Abstract 18963: Clinical Significance of Daytime Vs. Nighttime Cheyne-stokes Respiration in Systolic Heart Failure Patients: Findings From 24- Hour Polygraphic Recordings
Purpose: Cheyne Stokes respiration, that is periodic apnea/hyperpnea of central origin (CSR), has been separately described both during night (nCSR) and daytime (dCSR) in HF and associated with worse prognosis. The relationships between severity of nCSR and of dCSR have not yet been established.
Methods: we enrolled 439 consecutive HF patients (aged 65±13 years, 76% males; NYHA class III-IV 33%, LVEF: 32±9%, mean±SD) on current guideline-directed therapy (96% betablockers, 94% ACE-inhibitors/angiotensin receptor blockers, 22% CRT). All patients underwent a 24hour cardiorespiratory polygraphic recording (nasal flow plus chest and abdomen respirograms) for detection of hypo/apnea phenomenon, clinical and neurohormonal evaluation, cardiopulmonary exercise testing, echocardiography and Holter monitoring.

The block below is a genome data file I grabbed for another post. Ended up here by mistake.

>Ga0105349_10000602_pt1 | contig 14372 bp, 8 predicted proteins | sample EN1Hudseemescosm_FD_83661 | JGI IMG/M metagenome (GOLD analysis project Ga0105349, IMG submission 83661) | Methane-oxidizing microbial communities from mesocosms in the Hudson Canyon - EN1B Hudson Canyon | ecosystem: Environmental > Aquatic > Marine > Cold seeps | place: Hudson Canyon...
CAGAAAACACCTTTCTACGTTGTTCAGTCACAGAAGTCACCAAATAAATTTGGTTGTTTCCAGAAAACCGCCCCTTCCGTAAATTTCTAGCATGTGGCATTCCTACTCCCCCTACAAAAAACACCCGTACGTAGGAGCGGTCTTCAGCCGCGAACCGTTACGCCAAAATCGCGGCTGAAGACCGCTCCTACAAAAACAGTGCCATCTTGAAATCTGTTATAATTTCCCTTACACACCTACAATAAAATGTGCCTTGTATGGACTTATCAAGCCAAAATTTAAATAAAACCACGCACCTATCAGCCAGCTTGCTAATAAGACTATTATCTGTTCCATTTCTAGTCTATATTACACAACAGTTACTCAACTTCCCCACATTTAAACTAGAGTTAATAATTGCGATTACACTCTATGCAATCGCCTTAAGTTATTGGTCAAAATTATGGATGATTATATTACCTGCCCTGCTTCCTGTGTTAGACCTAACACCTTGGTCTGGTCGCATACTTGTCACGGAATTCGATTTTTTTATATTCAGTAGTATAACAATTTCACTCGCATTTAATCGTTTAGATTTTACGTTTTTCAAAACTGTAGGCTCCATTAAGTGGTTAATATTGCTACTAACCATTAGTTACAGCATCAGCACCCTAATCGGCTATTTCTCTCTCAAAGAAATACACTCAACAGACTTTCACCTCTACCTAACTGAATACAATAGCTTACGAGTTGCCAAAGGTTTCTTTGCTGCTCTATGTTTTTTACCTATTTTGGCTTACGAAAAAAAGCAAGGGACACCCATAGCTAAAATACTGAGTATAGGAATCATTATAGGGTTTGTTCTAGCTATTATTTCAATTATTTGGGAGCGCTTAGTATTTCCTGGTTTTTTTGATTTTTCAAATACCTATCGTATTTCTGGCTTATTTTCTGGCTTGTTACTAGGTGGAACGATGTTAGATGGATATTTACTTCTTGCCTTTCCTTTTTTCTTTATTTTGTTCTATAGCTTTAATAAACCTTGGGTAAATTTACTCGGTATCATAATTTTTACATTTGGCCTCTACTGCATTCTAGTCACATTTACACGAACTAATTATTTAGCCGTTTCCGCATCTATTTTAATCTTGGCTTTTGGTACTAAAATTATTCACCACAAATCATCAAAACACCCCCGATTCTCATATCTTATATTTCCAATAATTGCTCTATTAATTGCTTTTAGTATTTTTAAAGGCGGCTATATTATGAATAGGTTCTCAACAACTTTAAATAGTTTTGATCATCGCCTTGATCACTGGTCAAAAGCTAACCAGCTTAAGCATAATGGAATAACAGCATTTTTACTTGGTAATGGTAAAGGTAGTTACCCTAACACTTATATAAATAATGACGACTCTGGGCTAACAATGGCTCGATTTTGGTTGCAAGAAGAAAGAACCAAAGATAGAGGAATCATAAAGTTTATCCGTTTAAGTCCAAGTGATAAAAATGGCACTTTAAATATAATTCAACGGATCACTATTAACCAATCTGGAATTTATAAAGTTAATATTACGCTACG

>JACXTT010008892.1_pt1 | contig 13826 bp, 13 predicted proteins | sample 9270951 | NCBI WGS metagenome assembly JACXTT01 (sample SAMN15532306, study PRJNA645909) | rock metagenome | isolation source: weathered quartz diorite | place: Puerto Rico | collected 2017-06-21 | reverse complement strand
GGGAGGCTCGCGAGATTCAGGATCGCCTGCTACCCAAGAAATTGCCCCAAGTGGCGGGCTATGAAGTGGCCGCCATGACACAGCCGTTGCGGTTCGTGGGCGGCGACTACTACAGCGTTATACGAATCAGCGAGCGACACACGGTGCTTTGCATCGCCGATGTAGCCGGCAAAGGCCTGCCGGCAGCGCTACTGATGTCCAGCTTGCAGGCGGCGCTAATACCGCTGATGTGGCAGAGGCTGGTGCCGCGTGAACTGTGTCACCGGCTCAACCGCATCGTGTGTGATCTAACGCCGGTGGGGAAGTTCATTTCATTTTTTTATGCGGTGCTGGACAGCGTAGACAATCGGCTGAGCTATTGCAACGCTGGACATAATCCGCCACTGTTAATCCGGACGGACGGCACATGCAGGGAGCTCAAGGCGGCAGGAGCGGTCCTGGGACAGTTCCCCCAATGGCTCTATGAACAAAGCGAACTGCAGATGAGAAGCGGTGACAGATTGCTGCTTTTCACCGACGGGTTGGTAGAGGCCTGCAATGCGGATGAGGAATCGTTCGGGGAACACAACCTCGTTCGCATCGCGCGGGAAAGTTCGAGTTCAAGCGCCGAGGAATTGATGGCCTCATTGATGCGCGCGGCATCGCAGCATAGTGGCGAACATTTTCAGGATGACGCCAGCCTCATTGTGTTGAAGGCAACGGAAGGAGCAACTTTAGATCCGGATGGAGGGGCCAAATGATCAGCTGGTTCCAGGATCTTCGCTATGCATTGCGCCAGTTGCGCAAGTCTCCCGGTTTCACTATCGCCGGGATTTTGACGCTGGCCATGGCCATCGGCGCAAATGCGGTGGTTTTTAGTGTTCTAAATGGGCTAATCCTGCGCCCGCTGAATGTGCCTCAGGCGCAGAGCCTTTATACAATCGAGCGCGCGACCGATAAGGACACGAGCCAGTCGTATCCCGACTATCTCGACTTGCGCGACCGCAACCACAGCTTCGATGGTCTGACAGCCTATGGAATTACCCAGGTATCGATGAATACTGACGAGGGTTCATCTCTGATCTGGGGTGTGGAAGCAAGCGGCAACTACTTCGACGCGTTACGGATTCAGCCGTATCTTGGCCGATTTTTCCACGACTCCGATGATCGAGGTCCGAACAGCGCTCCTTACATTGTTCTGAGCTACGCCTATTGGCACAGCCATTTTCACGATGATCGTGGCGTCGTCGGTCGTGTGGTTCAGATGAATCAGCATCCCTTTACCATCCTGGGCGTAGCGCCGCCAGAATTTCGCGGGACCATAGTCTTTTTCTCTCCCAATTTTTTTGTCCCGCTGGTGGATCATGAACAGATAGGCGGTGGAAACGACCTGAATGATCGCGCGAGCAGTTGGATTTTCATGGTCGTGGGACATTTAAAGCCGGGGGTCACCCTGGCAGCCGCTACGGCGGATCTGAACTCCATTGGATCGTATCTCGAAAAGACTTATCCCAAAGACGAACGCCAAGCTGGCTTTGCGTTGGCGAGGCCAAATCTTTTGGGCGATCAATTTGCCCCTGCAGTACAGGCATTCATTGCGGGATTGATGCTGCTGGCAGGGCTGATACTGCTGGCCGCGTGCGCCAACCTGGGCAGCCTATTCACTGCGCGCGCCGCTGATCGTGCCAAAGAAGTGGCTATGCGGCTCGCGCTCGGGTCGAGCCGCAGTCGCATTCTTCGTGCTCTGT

Results: four groups were identified according to severity of nCSR (AHI <5, 17%; mild, 5 to 15, 24%; moderate, 15 to 30, 30%; severe, >30, 29%) and dCSR (normal, apnea/hypopnea index, AHI <5, 38%; mild, 5 to 15, 32%; moderate, 15 to 30, 29%; severe, >30, 9%); nocturnal obstructive apnea prevalence (AHI >5) was 10% (1% daytime). Notably, in patients with significant (AHI>15) nCSR, dCSR had the highest prevalence (daytime AHI>15, 71%, daytime AHI>30, 26%). Both severe dCSR and nCSR were associated (p<0.01) with age, male gender, NYHA class III-IV, nonsustained ventricular tachycardia at Holter monitoring, higher plasma NT-proBNP and norepinephrine, lower pVO2, ventilatory inefficiency as assessed by the slope of ventilation to carbon dioxide production, LV dilatation (assessed by end-systolic and diastolic diameters) and hypertrophy (assessed by LV indexed mass), right ventricular dimension. Severe dCSR, but not nCSR, was associated with lower LVEF, increased prevalence of atrial fibrillation and diabetes.
Conclusions: significant dCSR is prevalent in HF, namely in patients with more severe nCSR (AHI>15). Both dCSR and nCSR are associated with neurohormonal activation, greater left and right ventricular volumes, increased ventricular arrhythmic burden and lower functional capacity, while lower LVEF as well atrial fibrillation are associated with dCSR only. Risk stratification and therapeutic strategies should consider dCSR.
Author Disclosures: G. Mirizzi: None. G. Iudice: None. F. Bramanti: None. A. Giannoni: None. R. Poletti: None. A. Gabutti: None. C. Mammini: None. V. Raglianti: None. C. Passino: None. M. Emdin: None.
- © 2014 by American Heart Association, Inc.